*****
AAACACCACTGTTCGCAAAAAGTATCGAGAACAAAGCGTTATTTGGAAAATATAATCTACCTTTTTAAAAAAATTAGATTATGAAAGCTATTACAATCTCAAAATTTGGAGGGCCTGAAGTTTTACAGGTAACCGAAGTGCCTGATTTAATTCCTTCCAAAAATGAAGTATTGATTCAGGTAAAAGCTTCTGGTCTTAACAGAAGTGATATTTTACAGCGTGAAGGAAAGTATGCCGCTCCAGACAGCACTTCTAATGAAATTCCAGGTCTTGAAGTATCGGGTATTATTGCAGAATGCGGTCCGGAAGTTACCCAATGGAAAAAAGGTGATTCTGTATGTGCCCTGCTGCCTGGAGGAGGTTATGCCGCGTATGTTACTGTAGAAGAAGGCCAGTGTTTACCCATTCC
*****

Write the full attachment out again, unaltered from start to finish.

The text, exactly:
AAACACCACTGTTCGCAAAAAGTATCGAGAACAAAGCGTTATTTGGAAAATATAATCTACCTTTTTAAAAAAATTAGATTATGAAAGCTATTACAATCTCAAAATTTGGAGGGCCTGAAGTTTTACAGGTAACCGAAGTGCCTGATTTAATTCCTTCCAAAAATGAAGTATTGATTCAGGTAAAAGCTTCTGGTCTTAACAGAAGTGATATTTTACAGCGTGAAGGAAAGTATGCCGCTCCAGACAGCACTTCTAATGAAATTCCAGGTCTTGAAGTATCGGGTATTATTGCAGAATGCGGTCCGGAAGTTACCCAATGGAAAAAAGGTGATTCTGTATGTGCCCTGCTGCCTGGAGGAGGTTATGCCGCGTATGTTACTGTAGAAGAAGGCCAGTGTTTACCCATTCC